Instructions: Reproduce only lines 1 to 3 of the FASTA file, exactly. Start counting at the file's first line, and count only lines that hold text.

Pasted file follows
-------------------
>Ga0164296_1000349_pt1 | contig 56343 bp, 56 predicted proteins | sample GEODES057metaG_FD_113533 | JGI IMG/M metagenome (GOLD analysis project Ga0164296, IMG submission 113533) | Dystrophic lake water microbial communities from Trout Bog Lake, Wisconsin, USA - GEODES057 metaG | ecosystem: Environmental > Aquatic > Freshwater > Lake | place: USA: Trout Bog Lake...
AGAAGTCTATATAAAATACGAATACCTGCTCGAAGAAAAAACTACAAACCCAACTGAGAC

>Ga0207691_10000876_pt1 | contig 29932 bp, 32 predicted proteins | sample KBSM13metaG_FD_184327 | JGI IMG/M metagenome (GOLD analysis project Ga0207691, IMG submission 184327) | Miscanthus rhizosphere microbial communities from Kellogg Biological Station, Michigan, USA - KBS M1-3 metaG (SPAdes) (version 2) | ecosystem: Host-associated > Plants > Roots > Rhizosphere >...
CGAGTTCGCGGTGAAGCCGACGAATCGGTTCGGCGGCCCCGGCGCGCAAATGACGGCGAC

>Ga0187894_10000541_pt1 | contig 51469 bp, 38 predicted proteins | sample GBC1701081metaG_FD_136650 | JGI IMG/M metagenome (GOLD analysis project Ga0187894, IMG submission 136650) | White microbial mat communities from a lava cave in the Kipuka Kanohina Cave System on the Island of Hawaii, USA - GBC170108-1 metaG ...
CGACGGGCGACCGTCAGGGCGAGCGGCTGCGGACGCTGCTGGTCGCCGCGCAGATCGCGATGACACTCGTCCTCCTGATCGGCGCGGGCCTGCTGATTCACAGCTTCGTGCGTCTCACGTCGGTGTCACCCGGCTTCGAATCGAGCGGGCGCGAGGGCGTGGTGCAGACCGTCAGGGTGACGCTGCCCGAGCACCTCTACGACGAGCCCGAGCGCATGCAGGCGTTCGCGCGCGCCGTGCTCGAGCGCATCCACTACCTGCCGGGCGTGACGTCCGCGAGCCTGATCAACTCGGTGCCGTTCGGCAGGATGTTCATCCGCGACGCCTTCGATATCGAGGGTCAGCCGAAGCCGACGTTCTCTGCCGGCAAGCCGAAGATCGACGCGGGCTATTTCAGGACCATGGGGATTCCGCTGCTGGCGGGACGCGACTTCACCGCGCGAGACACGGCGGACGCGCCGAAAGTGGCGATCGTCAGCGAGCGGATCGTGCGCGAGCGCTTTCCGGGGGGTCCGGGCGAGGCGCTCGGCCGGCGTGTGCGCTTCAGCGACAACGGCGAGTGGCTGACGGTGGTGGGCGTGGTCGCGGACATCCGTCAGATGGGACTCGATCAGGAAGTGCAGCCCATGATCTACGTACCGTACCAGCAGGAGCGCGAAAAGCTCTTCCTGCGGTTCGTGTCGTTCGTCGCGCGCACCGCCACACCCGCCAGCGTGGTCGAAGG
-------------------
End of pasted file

>Ga0164296_1000349_pt1 | contig 56343 bp, 56 predicted proteins | sample GEODES057metaG_FD_113533 | JGI IMG/M metagenome (GOLD analysis project Ga0164296, IMG submission 113533) | Dystrophic lake water microbial communities from Trout Bog Lake, Wisconsin, USA - GEODES057 metaG | ecosystem: Environmental > Aquatic > Freshwater > Lake | place: USA: Trout Bog Lake...
AGAAGTCTATATAAAATACGAATACCTGCTCGAAGAAAAAACTACAAACCCAACTGAGAC

>Ga0207691_10000876_pt1 | contig 29932 bp, 32 predicted proteins | sample KBSM13metaG_FD_184327 | JGI IMG/M metagenome (GOLD analysis project Ga0207691, IMG submission 184327) | Miscanthus rhizosphere microbial communities from Kellogg Biological Station, Michigan, USA - KBS M1-3 metaG (SPAdes) (version 2) | ecosystem: Host-associated > Plants > Roots > Rhizosphere >...